Jason Lillis Ph.D.

Healthy Change

The Importance of Meaning in Health

How focusing on what matters to you can help shape healthier habits.

Posted May 14, 2015

When I was younger I was able to be active and maintain a reasonably healthy diet with little difficulty. I used to think, “Why is this so hard for people?” Now I know better. Increasing job demands, children, financial pressures, family health adversity, and this coming from someone who knows he’s been given a pretty fortunate lot in life. Throw in a toxic food environment and sometimes I’m surprised that anyone is able to navigate life and maintain consistent, healthy eating and exercise habits. The odds are certainly stacked against us.

Starting healthy habits, especially with guidance from a professional, seems to be manageable for most people. In fact, most individuals who start a weight loss program, for example, will reduce the number of calories they eat, become more active, and ultimately lose a decent amount of weight, if not a substantial amount. The problem, of course, is these healthy habits often don’t stick. New research may provide some clues as to why.

A recent study by researchers from the University of Ottawa looked at the eating habits of adults with cardiovascular disease (CVD) by following them for a year after they experienced a major cardiac incident. Given how serious CVD incidents are, we can assume all the participants were motivated to eat a healthy diet. The researchers found, however, that individuals who reported being motivated more by intrinsic factors also had a better quality diet after 1 year. Intrinsic motivation is when you do things because you derive personal satisfaction out of them and see yourself as engaging in behavior that is of value to you, as opposed to being focused on obtaining external rewards or avoiding unpleasant consequences.

Another study looked at the eating habits of adolescents over the course of a year. It found that adolescents who reported having both a strong sense of meaning in their life, and also a drive to continue pursuing meaning in their life, also had a healthier diet and exercised more. Although this study was done with adolescents, it is consistent with findings in adult studies that have shown that personal meaning is related to healthy behavior.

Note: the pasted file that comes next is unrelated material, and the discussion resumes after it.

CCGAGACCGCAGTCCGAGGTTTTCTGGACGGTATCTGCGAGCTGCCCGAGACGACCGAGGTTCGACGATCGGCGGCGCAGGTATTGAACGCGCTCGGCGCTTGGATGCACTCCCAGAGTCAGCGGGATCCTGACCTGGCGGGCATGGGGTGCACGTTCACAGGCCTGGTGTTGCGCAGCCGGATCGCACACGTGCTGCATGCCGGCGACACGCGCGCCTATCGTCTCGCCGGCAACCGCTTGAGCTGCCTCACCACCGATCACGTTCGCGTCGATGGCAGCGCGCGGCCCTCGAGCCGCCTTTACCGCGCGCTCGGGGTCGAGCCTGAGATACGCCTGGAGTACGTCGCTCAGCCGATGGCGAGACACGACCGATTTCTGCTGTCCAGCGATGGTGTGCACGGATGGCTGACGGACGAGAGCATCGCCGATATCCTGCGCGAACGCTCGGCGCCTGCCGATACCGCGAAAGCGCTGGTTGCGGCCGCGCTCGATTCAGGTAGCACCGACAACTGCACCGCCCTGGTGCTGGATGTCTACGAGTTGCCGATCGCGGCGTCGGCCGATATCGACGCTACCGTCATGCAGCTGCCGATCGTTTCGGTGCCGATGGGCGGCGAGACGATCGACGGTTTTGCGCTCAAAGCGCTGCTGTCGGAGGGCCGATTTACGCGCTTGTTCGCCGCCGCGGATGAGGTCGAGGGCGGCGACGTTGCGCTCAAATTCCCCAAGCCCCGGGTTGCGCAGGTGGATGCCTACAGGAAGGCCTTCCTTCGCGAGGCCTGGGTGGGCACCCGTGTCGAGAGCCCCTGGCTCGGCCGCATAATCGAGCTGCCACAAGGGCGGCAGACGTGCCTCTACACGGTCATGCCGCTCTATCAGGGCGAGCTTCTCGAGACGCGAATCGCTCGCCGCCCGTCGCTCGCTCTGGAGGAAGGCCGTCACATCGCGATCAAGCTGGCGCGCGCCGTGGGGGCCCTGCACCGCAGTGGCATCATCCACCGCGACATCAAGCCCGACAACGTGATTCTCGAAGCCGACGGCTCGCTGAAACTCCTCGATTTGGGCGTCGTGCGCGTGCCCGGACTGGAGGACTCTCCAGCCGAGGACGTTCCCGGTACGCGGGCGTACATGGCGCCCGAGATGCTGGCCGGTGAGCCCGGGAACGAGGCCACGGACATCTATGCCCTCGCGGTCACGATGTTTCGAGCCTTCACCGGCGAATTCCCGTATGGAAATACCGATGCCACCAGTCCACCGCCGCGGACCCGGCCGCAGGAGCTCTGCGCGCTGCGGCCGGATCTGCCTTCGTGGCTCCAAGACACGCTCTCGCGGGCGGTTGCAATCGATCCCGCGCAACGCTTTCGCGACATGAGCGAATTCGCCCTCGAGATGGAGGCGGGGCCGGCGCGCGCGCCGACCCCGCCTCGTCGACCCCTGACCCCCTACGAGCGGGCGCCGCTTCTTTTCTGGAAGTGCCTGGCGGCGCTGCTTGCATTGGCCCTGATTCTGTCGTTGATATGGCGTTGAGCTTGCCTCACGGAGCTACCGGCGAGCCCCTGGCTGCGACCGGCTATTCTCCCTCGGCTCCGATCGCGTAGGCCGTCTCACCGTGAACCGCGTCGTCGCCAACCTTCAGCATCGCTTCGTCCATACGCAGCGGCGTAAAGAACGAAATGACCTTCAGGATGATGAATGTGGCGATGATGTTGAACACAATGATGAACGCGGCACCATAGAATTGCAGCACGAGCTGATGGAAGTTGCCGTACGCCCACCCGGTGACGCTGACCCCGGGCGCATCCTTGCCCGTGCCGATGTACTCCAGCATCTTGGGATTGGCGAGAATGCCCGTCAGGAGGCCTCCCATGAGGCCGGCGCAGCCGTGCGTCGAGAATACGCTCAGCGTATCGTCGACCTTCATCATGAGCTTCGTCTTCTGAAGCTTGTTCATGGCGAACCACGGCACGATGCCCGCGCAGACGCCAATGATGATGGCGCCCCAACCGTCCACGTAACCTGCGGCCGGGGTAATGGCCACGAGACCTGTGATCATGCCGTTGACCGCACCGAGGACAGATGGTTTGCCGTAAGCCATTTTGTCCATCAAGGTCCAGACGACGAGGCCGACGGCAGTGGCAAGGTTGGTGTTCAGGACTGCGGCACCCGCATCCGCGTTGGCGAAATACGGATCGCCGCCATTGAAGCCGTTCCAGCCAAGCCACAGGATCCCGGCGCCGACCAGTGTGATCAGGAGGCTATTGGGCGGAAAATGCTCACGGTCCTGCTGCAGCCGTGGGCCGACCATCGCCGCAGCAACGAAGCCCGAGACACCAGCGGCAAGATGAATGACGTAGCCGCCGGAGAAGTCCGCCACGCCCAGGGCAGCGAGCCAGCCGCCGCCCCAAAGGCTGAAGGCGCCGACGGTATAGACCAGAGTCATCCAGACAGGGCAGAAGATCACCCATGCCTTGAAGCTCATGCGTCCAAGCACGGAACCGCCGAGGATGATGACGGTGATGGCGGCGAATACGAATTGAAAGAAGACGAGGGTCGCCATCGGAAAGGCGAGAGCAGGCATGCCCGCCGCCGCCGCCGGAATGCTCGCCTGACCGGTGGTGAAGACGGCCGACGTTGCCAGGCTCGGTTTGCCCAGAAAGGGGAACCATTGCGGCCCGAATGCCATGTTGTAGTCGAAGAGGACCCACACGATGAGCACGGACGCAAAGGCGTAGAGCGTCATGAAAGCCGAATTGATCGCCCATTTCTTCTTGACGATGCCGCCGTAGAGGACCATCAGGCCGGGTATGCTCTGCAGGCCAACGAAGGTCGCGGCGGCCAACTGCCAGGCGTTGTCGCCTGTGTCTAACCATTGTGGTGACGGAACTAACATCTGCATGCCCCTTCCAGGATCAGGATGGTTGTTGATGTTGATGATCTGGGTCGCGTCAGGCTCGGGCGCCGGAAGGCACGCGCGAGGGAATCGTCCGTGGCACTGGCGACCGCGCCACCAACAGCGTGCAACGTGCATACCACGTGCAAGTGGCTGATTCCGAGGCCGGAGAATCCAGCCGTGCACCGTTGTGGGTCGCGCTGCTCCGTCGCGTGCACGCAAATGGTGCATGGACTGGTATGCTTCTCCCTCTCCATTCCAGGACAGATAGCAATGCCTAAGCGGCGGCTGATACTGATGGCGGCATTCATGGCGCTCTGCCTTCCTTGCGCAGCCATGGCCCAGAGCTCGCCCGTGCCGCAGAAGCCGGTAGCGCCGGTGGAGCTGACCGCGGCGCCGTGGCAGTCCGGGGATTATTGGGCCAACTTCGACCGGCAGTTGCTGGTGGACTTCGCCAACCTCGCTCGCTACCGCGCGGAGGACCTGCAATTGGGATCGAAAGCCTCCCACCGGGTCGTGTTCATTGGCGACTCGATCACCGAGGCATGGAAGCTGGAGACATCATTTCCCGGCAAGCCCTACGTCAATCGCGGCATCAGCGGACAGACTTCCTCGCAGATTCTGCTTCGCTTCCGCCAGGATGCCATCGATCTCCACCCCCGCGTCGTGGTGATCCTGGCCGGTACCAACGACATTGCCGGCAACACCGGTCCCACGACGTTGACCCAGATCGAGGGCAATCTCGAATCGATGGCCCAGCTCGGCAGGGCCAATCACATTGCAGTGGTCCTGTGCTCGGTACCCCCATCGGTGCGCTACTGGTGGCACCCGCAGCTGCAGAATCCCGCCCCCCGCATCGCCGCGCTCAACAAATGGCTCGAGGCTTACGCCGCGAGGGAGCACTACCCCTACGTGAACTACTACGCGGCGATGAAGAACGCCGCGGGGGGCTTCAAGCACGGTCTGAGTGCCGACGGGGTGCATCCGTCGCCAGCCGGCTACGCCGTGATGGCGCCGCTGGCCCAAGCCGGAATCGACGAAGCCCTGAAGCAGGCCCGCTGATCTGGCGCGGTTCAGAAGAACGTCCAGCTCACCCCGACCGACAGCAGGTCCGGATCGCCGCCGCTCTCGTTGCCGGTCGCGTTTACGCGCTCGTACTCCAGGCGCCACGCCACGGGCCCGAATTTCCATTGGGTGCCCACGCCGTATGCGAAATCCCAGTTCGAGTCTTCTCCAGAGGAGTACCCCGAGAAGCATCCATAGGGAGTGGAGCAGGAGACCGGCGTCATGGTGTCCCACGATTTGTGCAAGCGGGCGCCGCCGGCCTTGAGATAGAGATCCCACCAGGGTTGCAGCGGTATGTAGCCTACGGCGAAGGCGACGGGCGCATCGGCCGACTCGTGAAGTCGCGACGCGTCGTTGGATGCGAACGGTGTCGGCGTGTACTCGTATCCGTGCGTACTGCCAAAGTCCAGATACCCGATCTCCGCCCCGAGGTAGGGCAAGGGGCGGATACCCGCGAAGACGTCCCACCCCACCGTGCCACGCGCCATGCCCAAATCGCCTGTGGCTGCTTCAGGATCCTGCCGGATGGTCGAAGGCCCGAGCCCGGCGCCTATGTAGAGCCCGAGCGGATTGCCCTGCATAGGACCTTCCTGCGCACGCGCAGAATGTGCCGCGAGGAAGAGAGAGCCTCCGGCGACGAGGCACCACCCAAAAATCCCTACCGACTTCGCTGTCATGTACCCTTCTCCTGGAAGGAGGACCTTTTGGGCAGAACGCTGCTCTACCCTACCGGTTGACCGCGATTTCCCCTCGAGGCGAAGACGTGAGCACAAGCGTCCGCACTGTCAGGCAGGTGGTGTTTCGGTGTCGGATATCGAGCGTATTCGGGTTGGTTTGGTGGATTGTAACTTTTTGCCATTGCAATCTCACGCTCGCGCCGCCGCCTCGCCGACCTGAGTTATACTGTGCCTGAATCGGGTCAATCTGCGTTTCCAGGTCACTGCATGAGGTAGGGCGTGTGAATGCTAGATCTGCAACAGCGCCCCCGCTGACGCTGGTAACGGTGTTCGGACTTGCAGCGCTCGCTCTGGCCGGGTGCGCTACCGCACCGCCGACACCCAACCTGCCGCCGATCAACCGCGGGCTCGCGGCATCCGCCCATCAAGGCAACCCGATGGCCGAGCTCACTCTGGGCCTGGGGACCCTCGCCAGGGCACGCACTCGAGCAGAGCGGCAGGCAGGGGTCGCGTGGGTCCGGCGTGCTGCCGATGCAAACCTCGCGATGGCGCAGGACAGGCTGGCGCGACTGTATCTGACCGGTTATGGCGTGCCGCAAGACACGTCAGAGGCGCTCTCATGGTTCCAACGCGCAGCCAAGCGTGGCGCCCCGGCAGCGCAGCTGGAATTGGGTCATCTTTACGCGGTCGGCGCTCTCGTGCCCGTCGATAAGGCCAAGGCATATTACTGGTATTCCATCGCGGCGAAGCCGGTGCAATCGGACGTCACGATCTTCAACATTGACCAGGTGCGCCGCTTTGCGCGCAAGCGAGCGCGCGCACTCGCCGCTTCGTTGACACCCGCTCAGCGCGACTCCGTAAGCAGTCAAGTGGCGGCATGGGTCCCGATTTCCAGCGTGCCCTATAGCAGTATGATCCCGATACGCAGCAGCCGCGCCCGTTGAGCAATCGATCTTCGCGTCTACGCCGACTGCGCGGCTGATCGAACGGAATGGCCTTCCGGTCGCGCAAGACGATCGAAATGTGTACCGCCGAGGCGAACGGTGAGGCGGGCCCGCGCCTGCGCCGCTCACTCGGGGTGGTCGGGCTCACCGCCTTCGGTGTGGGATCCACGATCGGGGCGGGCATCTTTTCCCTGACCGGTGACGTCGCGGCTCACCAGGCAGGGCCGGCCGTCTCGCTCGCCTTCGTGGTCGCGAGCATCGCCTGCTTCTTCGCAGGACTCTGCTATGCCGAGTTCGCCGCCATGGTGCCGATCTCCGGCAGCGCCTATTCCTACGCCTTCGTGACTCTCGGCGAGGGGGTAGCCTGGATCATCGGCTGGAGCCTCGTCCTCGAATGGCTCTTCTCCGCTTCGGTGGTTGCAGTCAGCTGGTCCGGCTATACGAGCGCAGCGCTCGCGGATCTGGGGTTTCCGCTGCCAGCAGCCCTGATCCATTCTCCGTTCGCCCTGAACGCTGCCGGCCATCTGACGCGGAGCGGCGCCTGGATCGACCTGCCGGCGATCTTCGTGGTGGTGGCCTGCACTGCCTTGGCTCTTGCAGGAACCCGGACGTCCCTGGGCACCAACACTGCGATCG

I think there is plenty we can learn from the kids here, especially in the context of the adult study. If you want to change your eating and activity habits in the short-term, you can do that pretty well by simply setting goals, following guidelines, and focusing on staving off disease or fitting into new clothes. However, if you really want to change your lifestyle for good, you might need a bit more than that. You may need to examine exactly how a healthy lifestyle brings meaning to your life. How does healthy living empower your life? What does it allow you to do that of intrinsic value to you?

If the answers don’t come easily, you can use the “and then, what?” method. Lets say you want to eat healthier to feel better about yourself. OK, that’s not a bad reason…and then what? Imagine you feel better about yourself. What will you now do that you weren’t doing before with this newfound self-satisfaction? Will you engage in activities with friends, like hiking and dancing? Will you spend more time with grandchildren? Will you initiate intimacy with your partner? These are the kinds of intrinsically motivating things that can bring personal meaning to your eating and exercise habits. And research would suggest that by pursuing these things now, as opposed to waiting to be healthier or lose weight, you would actually empower your ability to live a healthier lifestyle.

You can foster and even practice this. For example, you can devote ten minutes, about 3-4 times per week, to writing about your values and what’s deeply important to you. Writing is an incredibly powerful intervention on it’s own and it will help you stay in contact with the bigger picture. Another thing you can do is make each eating choice a vote on your values. Practice taking a pause and noting whether food choices are a vote “for” your values or “against.” The same can be done with activity choices (e.g. TV vs. walking or an activity with loved ones). The goal isn’t to punish or criticize yourself for making an unhealthy choice, that will continue to happen, but rather the idea is to bring what is truly important and meaningful to you into your everyday awareness. Doing so might help you make healthier choices a little more than you currently do.

Life is difficult and we have a strong pull to seek comfort through eating and passive recreation. Taking some time to foster a connection to a sense of meaning and purpose could go a long way to navigating a path of healthier living. 

Dr. Jason Lillis is author of The Diet Trap: Feed Your Psychological Needs and End the Weight Loss Struggle available on Amazon and where all books are sold.

Source Articles:

1. The role of motivation and the regulation of eating on the physical and psychological health of patients with cardiovascular disease. Guertin et al (2015). Journal of Health Psychology

2. A reason to stay healthy: The role of meaning in life in relation to physical activity and healthy eating among adolescents. Brassai et al (2015). Journal of Health Psychology.